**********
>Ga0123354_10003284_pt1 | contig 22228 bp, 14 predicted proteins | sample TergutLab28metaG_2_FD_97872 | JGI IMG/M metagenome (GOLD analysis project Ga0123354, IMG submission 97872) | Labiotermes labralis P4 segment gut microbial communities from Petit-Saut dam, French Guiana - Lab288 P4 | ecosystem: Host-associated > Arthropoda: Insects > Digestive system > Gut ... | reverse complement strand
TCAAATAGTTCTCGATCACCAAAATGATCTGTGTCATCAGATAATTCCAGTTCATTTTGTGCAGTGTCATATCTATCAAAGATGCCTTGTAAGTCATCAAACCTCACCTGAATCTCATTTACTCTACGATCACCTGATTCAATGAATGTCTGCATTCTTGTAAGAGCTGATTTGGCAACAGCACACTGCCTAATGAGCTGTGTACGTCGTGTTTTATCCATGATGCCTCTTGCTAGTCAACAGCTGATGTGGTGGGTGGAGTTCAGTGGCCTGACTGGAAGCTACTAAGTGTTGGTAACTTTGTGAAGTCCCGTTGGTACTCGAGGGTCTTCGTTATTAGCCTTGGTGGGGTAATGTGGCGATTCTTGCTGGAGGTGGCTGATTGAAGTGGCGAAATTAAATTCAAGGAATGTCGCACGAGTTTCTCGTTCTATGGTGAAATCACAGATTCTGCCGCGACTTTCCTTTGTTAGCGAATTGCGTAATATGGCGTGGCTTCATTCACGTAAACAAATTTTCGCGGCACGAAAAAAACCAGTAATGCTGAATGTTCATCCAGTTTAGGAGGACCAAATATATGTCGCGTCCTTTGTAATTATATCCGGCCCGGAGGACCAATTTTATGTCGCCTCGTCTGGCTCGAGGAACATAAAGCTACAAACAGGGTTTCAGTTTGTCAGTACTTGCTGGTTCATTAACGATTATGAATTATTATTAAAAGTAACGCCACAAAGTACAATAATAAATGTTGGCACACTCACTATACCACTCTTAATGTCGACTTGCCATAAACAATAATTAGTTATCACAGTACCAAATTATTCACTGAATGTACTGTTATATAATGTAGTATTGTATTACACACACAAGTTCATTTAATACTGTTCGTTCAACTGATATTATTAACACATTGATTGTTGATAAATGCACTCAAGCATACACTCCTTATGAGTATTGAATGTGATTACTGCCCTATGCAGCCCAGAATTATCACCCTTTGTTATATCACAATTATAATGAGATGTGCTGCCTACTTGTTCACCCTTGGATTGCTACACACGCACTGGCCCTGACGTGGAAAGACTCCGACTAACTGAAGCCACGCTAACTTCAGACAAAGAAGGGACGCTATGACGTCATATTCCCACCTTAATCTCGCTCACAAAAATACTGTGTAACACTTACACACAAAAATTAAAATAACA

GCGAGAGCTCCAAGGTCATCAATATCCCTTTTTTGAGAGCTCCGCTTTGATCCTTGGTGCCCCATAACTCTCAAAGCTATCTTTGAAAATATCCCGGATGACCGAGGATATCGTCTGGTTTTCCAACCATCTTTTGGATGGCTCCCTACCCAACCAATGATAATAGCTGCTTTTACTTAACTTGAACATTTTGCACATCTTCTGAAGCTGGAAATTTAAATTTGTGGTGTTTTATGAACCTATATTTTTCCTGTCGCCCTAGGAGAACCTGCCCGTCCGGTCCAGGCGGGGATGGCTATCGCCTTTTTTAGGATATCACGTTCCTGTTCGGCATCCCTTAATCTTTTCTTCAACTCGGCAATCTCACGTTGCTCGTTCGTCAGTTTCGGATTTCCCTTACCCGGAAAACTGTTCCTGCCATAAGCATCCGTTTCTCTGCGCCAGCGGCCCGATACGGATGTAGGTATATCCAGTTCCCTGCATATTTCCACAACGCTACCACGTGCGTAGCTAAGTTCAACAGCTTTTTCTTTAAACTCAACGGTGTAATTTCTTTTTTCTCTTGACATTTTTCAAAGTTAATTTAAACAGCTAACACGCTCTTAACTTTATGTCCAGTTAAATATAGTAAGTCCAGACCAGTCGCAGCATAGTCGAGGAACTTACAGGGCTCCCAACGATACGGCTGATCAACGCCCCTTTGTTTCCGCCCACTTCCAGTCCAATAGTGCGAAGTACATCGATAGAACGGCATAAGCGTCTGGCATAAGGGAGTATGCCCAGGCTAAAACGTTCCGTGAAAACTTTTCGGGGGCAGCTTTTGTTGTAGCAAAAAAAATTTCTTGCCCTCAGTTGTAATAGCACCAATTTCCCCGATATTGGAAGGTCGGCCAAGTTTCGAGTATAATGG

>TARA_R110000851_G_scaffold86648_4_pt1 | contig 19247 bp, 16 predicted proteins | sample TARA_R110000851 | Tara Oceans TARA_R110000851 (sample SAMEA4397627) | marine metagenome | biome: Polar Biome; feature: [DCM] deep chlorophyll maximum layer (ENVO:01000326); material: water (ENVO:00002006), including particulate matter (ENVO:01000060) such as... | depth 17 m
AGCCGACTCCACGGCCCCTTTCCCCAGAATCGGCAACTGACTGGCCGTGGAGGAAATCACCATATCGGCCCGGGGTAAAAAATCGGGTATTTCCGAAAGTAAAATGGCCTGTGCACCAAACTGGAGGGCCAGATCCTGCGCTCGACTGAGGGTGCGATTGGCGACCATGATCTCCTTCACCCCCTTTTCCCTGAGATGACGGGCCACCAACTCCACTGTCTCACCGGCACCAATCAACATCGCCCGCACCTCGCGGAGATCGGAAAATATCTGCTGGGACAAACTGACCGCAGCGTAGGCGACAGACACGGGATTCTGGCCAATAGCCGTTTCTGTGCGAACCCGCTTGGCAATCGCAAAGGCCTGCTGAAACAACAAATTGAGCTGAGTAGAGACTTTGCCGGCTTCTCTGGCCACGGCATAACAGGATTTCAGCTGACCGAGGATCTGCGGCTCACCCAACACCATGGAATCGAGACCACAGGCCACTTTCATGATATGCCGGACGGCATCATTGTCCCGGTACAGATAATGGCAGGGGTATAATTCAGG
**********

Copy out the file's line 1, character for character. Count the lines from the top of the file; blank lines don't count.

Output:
>Ga0123354_10003284_pt1 | contig 22228 bp, 14 predicted proteins | sample TergutLab28metaG_2_FD_97872 | JGI IMG/M metagenome (GOLD analysis project Ga0123354, IMG submission 97872) | Labiotermes labralis P4 segment gut microbial communities from Petit-Saut dam, French Guiana - Lab288 P4 | ecosystem: Host-associated > Arthropoda: Insects > Digestive system > Gut ... | reverse complement strand